It’s unfortunate that in India no fun movies are being made with the girls like, say, Charlie’s Angels. There are good roles for women in issue-based films – serious, thought-provoking, perhaps a bit boring, roles. It’s still a no-no for a movie to have a woman at its centre. I had to break through that when I began making movies. If I can change the dimensions, then so can other women. So that is something that can and should change in the coming years.
Changes on screen are dictated largely by the most important off-screen element – the audience. A large part of the audience’s reaction to a movie is based on its reaction to the heroine. It is perhaps the element that attracts me to her when I go to watch a movie. She may not be the most beautiful woman on screen but she has to still look pretty. In India we don’t want to see ugly faces on screen; we want our girls to be pretty. In Hollywood you find some strange looking actresses doing main roles, and doing them well. But here, by and large, everyone is nice looking if not beautiful.
To succeed the heroine must also connect with the audience. There is a willingness on the part of actresses to go the extra mile and the audience senses that. The girls never look disinterested in what they are doing. No wonder then that the tables have turned, and so well, for a Priyanka or a Katrina.
An interesting development is that there are no vamps on the screen any more – no Helen or Bindu. Those roles are absolutely obsolete. There are grey or negative characters in a script and the heroines will play those roles. The ‘good’ heroine was never allowed to wear revealing clothes but today that concept has been thrown into the kachre ka dabba.
Double standards are slowly vanishing from the movies. The belief that women are vestal virgins who have never been touched even at the age of 35, is no longer valid. Audiences accept that the man is not her first love; he may be her second, third or fourth lover. That is a healthy trend. In OSO the one doubt that was raised was, will the audience accept that Deepika, who is in love with a producer who is actually having an affair on the side, is not a virgin? Tried and tested people in the industry told me that this may matter to the audience. But ultimately, they felt sorry for her and the fact that she was being cheated upon.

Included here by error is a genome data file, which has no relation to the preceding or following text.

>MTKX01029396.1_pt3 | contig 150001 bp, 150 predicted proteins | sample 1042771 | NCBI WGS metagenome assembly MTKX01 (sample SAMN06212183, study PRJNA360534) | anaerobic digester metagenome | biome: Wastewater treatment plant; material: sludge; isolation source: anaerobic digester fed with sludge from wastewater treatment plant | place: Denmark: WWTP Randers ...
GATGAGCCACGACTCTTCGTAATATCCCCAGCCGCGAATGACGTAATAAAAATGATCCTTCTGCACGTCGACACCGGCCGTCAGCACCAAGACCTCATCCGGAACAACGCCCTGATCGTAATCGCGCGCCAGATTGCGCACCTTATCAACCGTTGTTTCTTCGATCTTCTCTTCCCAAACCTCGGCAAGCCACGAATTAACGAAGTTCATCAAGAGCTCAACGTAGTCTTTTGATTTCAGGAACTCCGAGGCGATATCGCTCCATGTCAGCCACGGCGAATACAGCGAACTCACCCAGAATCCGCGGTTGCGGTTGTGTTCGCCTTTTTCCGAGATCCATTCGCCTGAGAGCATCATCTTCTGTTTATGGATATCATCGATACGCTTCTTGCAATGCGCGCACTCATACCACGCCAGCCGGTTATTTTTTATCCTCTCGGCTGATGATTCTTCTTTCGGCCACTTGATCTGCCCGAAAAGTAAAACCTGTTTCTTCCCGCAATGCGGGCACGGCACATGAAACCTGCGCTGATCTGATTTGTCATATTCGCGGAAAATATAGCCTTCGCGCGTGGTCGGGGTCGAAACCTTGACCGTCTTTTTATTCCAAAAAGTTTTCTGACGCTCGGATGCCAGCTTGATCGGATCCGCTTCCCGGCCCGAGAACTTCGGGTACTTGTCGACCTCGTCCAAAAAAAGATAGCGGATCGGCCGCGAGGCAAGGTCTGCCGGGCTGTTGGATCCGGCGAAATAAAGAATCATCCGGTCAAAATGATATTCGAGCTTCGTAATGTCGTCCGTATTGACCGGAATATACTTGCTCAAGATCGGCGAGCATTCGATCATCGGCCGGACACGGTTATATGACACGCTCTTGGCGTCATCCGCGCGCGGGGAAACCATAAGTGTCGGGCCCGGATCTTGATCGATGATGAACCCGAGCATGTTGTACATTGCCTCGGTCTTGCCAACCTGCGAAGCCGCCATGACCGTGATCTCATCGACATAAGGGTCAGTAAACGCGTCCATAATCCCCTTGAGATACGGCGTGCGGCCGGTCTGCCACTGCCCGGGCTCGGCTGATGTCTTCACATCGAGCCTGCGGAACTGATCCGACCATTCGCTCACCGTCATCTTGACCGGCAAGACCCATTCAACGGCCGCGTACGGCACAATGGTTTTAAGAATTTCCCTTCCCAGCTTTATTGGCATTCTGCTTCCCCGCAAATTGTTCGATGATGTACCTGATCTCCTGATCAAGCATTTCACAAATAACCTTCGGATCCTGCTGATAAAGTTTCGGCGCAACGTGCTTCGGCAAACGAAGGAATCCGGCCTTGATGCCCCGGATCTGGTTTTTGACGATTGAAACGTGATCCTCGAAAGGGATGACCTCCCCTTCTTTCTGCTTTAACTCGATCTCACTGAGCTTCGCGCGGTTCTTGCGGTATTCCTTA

In the case of multiplex audiences tastes have changed a lot. In a movie like No One Killed Jessica I was amazed at Rani Mukherji’s attitude. She was sleeping around, used abusive language, and yet came across as a woman of conviction. No one had moral objections to her character. All this means that cinema is in touch with reality and does not perpetuate a myth. In my next movie my heroine is a bar dancer, no holds barred. That is her job and what she does.
Yet, I do not know if the heroines will ever replace the guys, not even 10 years down the line. Even abroad, the biggest movies are still being made with Tom Cruise and Tom Hanks or whoever.
In my own movies it is true that all my heroines are mostly glamorous. But whichever girl I am working with, I like to break the mould she was in earlier. If it is a Katrina, I will make her look sexy and make her dance well. Or I will dress Sushmita Sen, who was seen earlier in leather pants and corsets, in something softer. Unfortunately, however big an actress you are, however talented you are, you still tend to judge your self-worth by who your hero is. Am I doing a movie with Shah Rukh, Salman or Aamir Khan?
We still have to make a big commercial action movie with a woman at the centre. Movies like the Lara Croft series. If you announce a movie with a big heroine at the centre, it is assumed that you are doing so because you cannot get a big hero. But if we are able to pull it off and do something like Anjolie Jolie’s Salt that rides purely on her own name, we will break the ceiling. We might be able to pull it off in the next few years.
I like it that actresses are more open about their personal lives. Earlier, they would hide their affairs, their boyfriends. Now, if you want to become a bigger star, you talk about all that otherwise you will be called boring.
Ten years down the line, things willbe bigger, better…and more beautiful for women.
Related posts from Verve:
- Faizan Khatri Is Making Heads Turn With His Installation At Sassoon Dock
- Verve Exclusive: Naina Bachchan and Kunal Kapoor’s Fairy-Tale Love Story
- Natasja Sadi’s Cakes Are So Gorgeous, It Will Break Your Heart To Eat Them
- A Giant Leap For Mankind: The Global Launch Of A UN Charter On LGBT Rights In Mumbai
us on Facebook to stay updated with the latest trends